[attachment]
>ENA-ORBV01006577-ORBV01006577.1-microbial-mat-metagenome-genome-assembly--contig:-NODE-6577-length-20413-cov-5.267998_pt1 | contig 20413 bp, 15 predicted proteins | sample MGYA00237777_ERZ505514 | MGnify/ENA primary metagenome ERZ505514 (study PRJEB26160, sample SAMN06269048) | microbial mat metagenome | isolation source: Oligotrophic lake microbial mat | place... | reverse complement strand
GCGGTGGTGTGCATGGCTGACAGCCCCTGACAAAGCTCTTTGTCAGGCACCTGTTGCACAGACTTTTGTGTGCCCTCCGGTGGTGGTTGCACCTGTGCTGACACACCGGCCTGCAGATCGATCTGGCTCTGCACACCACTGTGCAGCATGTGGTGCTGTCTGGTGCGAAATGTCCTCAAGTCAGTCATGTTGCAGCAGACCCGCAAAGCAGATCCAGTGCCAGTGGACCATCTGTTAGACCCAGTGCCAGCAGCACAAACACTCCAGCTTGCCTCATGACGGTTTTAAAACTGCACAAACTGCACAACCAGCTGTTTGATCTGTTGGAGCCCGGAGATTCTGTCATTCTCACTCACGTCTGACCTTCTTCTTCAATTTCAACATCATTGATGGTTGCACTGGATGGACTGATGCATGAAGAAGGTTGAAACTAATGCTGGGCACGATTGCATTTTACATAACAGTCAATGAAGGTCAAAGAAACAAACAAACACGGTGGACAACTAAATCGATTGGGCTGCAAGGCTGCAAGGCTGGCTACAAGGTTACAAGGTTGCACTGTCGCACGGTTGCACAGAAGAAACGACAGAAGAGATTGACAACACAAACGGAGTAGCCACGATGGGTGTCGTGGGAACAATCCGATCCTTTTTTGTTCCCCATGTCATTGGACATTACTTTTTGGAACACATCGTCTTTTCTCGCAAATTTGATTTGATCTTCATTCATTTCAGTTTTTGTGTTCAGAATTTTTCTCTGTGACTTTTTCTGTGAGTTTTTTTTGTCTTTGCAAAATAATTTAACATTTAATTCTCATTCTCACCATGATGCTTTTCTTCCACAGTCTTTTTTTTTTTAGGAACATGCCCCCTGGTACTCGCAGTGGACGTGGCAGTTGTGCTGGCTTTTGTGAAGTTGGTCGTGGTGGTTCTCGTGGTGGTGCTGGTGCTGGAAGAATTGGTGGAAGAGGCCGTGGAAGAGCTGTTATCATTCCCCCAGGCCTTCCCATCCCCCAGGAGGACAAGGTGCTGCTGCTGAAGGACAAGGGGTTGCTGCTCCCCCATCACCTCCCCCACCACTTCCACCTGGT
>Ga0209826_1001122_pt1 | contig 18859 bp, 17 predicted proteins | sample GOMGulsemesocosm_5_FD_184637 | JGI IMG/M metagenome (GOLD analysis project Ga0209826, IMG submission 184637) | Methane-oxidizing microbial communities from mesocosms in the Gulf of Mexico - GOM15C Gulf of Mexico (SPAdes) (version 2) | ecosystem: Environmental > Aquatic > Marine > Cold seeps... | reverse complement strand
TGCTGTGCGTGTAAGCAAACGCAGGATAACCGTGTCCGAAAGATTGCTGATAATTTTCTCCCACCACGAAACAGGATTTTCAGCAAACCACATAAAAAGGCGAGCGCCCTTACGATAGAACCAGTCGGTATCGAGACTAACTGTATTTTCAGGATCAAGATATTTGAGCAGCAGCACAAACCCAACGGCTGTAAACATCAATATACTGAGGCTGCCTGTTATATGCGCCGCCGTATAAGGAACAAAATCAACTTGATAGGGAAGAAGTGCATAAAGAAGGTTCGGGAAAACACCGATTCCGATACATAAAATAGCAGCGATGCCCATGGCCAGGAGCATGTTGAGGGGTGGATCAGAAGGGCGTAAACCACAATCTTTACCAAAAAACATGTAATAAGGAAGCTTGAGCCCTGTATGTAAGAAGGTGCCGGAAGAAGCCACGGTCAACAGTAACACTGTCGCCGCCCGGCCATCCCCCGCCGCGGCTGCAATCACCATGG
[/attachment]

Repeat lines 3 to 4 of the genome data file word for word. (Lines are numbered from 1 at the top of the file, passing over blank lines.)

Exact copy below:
>Ga0209826_1001122_pt1 | contig 18859 bp, 17 predicted proteins | sample GOMGulsemesocosm_5_FD_184637 | JGI IMG/M metagenome (GOLD analysis project Ga0209826, IMG submission 184637) | Methane-oxidizing microbial communities from mesocosms in the Gulf of Mexico - GOM15C Gulf of Mexico (SPAdes) (version 2) | ecosystem: Environmental > Aquatic > Marine > Cold seeps... | reverse complement strand
TGCTGTGCGTGTAAGCAAACGCAGGATAACCGTGTCCGAAAGATTGCTGATAATTTTCTCCCACCACGAAACAGGATTTTCAGCAAACCACATAAAAAGGCGAGCGCCCTTACGATAGAACCAGTCGGTATCGAGACTAACTGTATTTTCAGGATCAAGATATTTGAGCAGCAGCACAAACCCAACGGCTGTAAACATCAATATACTGAGGCTGCCTGTTATATGCGCCGCCGTATAAGGAACAAAATCAACTTGATAGGGAAGAAGTGCATAAAGAAGGTTCGGGAAAACACCGATTCCGATACATAAAATAGCAGCGATGCCCATGGCCAGGAGCATGTTGAGGGGTGGATCAGAAGGGCGTAAACCACAATCTTTACCAAAAAACATGTAATAAGGAAGCTTGAGCCCTGTATGTAAGAAGGTGCCGGAAGAAGCCACGGTCAACAGTAACACTGTCGCCGCCCGGCCATCCCCCGCCGCGGCTGCAATCACCATGG